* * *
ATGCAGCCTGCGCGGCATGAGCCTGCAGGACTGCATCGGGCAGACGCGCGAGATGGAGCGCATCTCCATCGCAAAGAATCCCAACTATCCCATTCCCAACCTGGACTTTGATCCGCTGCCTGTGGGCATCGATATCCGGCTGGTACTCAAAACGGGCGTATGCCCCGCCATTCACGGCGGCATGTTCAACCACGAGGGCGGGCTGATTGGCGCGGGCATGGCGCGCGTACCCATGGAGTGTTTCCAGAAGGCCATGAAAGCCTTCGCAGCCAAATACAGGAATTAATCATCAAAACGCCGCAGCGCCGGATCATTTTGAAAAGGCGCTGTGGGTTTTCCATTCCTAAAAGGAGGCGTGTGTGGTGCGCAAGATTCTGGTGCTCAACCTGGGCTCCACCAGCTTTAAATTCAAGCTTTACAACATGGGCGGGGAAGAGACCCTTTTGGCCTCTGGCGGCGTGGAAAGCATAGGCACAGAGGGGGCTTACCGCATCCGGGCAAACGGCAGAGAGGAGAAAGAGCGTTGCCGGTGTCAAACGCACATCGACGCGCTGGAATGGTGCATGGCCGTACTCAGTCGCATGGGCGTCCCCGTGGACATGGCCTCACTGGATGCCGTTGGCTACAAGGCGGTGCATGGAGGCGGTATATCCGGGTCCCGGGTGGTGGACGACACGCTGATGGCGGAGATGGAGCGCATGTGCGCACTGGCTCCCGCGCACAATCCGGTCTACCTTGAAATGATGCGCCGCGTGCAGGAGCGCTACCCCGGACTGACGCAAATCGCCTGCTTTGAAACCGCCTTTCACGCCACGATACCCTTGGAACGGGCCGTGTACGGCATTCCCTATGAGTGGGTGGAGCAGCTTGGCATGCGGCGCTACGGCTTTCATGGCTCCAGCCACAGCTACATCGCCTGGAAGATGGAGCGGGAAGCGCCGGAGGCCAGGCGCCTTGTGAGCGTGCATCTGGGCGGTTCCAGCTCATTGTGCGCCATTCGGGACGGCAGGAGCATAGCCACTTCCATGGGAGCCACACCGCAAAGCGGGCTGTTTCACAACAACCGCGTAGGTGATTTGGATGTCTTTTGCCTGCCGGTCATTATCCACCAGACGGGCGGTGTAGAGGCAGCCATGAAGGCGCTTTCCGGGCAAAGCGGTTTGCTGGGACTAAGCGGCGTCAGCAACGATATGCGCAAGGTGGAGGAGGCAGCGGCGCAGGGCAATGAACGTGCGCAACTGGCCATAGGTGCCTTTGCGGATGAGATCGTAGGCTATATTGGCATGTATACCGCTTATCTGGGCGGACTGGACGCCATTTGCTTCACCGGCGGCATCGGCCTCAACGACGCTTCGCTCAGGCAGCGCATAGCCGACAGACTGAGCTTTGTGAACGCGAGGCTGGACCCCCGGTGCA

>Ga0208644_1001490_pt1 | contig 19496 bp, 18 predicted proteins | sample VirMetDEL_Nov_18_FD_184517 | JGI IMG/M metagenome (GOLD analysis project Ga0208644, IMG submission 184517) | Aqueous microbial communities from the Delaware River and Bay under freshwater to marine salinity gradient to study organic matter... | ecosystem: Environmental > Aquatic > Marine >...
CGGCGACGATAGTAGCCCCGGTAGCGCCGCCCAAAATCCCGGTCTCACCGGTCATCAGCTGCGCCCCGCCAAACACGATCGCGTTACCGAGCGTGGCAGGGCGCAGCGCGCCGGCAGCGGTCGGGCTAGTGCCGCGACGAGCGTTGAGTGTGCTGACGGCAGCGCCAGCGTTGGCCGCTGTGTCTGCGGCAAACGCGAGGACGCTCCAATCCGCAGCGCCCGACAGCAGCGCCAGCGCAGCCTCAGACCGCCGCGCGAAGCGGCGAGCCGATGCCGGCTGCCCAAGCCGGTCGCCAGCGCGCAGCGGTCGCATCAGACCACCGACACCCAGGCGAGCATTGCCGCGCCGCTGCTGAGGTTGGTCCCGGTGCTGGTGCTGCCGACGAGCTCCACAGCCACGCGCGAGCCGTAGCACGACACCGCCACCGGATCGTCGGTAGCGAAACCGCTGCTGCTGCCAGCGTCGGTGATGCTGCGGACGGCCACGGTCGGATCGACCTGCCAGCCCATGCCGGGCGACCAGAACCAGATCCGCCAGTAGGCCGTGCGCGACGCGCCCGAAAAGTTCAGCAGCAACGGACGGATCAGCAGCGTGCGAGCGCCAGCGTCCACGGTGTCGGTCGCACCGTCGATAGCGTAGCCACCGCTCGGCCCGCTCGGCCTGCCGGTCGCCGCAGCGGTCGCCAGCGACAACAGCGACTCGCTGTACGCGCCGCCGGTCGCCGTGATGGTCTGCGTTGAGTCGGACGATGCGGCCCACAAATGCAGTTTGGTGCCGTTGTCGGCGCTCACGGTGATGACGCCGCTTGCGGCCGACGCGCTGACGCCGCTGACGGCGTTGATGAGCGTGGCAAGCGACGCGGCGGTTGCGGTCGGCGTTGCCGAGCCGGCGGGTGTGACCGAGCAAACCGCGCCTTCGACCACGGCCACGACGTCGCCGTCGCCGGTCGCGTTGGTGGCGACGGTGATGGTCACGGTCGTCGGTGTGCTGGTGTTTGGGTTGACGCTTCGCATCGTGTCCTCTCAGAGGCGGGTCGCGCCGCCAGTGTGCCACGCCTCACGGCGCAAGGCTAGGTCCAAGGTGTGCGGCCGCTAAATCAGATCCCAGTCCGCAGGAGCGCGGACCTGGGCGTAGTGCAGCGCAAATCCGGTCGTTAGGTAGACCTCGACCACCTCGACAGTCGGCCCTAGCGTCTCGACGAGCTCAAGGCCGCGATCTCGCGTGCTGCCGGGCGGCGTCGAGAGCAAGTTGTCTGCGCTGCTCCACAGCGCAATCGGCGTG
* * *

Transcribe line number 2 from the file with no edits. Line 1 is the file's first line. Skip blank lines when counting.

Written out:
>Ga0208644_1001490_pt1 | contig 19496 bp, 18 predicted proteins | sample VirMetDEL_Nov_18_FD_184517 | JGI IMG/M metagenome (GOLD analysis project Ga0208644, IMG submission 184517) | Aqueous microbial communities from the Delaware River and Bay under freshwater to marine salinity gradient to study organic matter... | ecosystem: Environmental > Aquatic > Marine >...